What’s Up With You?

I expected my graduation (June 2016) to bring a rush of relief and new-found invigoration to my life.

Instead I wallowed. The last class finished and I had a nerve-wracking week where not passing was a real threat looming over my life. But I passed. I have my diploma, I can put Drexel University on my resume (despite having never set foot on campus).

And while I thought I would suddenly have free time, I’ve been just as stressed as ever. The job search is leading nowhere, I can’t seem to keep up with things at home, I’m exhausted, I started working out regularly (which sucks up a lot of time and makes me feel like trash), and I’m still working two jobs.

And I miss writing so much.

I have a dedicated writers’ group which gives me some much-needed fiction time and also a low-key social outlet. Unfortunately, life has gotten in the way of many meetings.

And that just seems to be the theme here: life gets me down, I get exhausted, I put off the things I enjoy in an order to siphon energy to the things you need to do. I’m not going to use Spoonie terminology because none of this is from a chronic illness, but the analogy of  “just not enough” is resonating with me. And maybe it’s depression but if it is it feels so different from the other times I can’t recognize it as such.

I’ve got some good shit coming up though. This week I’m traveling to NYC to see Hamilton; early in November I’m going to Germany and Iceland! So there’s stuff to look forward too, even though a jam packed schedule gives me some anxiety. I’ll sleep eventually!

But there should be some blog posts forthcoming. I’ve done a fair amount of travel in 2016- a lot more than in previous years. I’ve hit up Myrtle Beach and Atlanta in addition to the upcoming trips. I plan to do little write-ups about those places in what I hope is the not too distant future, though admittedly everything may have to wait until Mid-November when I’m back from Europe.

But here I am, I’m alive, this blog is not truly abandon, stay tuned for updates!



Back to School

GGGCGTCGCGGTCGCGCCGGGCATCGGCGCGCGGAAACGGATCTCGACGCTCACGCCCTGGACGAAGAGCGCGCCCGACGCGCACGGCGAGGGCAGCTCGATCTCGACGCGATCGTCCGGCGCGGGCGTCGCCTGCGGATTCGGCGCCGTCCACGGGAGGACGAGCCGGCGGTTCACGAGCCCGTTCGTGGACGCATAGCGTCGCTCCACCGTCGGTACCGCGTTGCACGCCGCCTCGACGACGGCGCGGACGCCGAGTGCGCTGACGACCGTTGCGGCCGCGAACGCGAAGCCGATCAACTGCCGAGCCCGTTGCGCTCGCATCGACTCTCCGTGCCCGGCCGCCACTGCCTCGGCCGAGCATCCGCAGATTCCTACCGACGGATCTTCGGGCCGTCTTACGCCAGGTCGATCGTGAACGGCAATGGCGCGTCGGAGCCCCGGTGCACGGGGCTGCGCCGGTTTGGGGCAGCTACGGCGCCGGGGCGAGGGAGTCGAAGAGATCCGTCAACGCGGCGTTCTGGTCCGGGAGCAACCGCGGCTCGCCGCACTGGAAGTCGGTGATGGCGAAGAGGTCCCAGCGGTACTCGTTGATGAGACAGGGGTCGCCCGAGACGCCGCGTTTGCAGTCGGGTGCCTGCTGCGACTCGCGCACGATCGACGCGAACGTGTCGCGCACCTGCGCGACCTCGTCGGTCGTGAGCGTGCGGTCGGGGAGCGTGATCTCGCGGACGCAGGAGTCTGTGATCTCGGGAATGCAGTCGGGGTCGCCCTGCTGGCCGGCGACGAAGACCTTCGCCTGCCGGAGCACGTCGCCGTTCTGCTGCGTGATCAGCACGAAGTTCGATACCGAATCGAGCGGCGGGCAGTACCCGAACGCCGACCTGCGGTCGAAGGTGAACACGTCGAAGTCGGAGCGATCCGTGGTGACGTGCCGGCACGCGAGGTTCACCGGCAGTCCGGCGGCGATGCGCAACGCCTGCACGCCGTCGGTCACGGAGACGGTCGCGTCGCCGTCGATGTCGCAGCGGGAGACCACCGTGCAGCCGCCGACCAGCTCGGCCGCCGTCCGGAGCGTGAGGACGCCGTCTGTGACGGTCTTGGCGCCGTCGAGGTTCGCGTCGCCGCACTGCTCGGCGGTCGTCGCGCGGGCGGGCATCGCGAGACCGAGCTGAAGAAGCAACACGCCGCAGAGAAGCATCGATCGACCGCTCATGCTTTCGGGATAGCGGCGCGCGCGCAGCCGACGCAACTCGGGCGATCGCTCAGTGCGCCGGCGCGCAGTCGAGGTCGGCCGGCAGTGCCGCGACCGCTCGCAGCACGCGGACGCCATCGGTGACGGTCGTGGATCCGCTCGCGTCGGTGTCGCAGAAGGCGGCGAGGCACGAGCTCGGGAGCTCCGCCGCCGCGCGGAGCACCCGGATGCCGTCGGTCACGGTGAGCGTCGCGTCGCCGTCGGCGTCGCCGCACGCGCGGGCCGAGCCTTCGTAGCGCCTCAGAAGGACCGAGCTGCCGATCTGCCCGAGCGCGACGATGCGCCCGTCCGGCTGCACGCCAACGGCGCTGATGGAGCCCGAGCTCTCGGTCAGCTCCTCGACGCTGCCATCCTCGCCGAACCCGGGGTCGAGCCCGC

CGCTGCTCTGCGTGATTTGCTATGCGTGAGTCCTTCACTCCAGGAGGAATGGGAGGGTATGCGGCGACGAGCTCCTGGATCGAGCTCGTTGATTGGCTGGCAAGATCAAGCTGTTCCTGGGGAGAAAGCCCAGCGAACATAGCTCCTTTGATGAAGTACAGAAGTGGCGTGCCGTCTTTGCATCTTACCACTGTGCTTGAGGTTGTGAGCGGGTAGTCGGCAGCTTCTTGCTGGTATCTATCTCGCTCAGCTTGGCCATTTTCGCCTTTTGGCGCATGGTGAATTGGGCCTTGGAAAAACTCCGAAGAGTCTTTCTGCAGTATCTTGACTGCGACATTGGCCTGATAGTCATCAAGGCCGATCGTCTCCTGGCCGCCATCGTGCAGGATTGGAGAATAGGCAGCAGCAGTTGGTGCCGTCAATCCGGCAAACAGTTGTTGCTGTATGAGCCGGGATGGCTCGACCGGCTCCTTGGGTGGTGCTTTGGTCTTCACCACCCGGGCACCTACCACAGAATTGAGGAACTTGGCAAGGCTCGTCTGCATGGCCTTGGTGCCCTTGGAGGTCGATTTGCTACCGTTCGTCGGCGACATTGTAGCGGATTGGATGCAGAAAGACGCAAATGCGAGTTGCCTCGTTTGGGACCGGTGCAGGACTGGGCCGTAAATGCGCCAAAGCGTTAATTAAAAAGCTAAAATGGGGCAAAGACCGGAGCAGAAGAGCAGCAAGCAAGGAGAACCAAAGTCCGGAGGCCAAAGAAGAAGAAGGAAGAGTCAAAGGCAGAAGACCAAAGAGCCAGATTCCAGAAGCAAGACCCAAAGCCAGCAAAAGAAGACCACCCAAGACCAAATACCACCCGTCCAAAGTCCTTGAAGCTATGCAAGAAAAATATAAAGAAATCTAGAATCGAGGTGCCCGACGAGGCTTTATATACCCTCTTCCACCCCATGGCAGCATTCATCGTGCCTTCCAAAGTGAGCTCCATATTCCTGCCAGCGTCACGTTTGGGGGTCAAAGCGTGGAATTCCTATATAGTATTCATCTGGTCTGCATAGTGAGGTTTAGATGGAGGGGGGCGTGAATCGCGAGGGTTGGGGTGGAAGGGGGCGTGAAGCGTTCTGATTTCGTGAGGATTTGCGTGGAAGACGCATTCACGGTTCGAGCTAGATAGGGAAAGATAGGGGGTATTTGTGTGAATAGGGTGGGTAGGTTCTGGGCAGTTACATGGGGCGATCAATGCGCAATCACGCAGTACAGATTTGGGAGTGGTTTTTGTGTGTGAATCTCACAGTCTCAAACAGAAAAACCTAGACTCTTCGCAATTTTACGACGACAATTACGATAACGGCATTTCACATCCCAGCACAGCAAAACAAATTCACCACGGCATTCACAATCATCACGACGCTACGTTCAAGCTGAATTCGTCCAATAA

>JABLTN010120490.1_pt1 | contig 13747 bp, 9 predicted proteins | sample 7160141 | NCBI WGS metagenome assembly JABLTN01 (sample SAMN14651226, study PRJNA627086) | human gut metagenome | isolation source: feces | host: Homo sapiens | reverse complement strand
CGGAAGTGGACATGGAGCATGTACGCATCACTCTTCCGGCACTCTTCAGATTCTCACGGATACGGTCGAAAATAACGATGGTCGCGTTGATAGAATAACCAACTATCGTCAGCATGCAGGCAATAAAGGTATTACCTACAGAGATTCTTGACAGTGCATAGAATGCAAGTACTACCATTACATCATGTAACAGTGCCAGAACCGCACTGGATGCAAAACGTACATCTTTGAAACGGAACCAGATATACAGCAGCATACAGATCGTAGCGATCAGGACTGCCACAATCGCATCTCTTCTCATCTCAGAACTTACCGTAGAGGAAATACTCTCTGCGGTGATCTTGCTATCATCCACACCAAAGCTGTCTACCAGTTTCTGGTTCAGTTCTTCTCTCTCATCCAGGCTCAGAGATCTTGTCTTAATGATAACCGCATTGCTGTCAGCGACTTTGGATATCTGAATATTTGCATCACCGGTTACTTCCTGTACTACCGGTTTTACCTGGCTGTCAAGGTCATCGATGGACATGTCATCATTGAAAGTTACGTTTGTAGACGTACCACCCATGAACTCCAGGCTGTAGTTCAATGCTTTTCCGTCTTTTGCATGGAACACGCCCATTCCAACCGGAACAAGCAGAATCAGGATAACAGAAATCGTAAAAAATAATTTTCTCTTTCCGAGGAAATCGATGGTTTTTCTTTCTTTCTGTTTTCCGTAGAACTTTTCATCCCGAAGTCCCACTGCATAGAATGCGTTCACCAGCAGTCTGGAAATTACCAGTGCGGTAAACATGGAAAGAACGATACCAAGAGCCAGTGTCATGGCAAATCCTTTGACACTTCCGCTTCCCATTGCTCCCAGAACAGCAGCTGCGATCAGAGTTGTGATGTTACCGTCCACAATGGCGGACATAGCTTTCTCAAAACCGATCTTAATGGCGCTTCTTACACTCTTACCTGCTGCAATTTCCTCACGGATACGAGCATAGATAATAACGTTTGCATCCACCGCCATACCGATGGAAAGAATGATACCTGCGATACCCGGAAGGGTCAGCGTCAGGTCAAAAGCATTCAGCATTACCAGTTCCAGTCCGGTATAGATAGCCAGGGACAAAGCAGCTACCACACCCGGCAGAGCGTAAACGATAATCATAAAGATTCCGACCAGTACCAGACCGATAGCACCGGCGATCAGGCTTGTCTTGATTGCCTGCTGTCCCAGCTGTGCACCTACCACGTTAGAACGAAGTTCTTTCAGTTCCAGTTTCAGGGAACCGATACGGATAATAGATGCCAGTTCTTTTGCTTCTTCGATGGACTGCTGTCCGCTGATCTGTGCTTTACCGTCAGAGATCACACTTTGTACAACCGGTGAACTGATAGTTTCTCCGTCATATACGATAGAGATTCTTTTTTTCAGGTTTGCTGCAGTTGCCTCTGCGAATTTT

Move in day has happened! The campus I work on is now populated by both confused looking freshman as well as more confident upper-classmen. I’m frequently mistaken for a student worker (met with questions about my major and year), and have certainly confused many people with the fact that I am neither a current student nor an alum (While the school does have its staff heavily stocked with alumni, it is by no means a pre-requisite for employment).

My time at a small, liberal arts college has been the best four years of my life to date, hands down and no competition. I had hoped to recreate that magic at graduate school, but we all know how much that failed. College was perfect for me. I made real friends, friends I actually wanted to spend time with, for the first time in my life. I got out of the toxic environment at my parents’ house and moved six hours away. I thrived on the structured independence and it felt good take interesting classes and excelling academically (which is not to say that I didn’t have my challenges, frustrations, and baffling D’s). I’m quite jealous of all the students starting college right now, because I know I will never be able to recreate what I had during that time. I know it was good because I actually appreciated all these things while they were happening, it’s not merely nostalgia. I knew I had a good thing going while I was enrolled, I just didn’t know how tough and unsatisfying the outside world would end up being.

I’ve been out of school for four years now, which is as long as I was an actual student. Three of those years have been completely miserable, to the point where I knew that if things didn’t improve I couldn’t sustain what I had going. This year… I can’t say this year has been better, what with losing my grandparents, but in terms of a happy professional life it has taken an upswing.

And mid-month, I too will go back to school. I don’t know what to expect from online-only classes, but I know that there is no hope of them recreating my undergrad experience. Perhaps that’s for the best and I need to move no from my nostalgia. Hopefully it is the force that really pushes this upswing and allows me to live a life I am actually happy with. I won’t know until I finish and begin applying for higher-level jobs and that’s at least two years away.

I’m certainly occupying a strange space right now: working at an undergraduate institution, registering and purchasing materials for my own classes, working with students to help meet their academic needs and remembering what my mindset was when I was in there position.

Ah, to return to the good old days.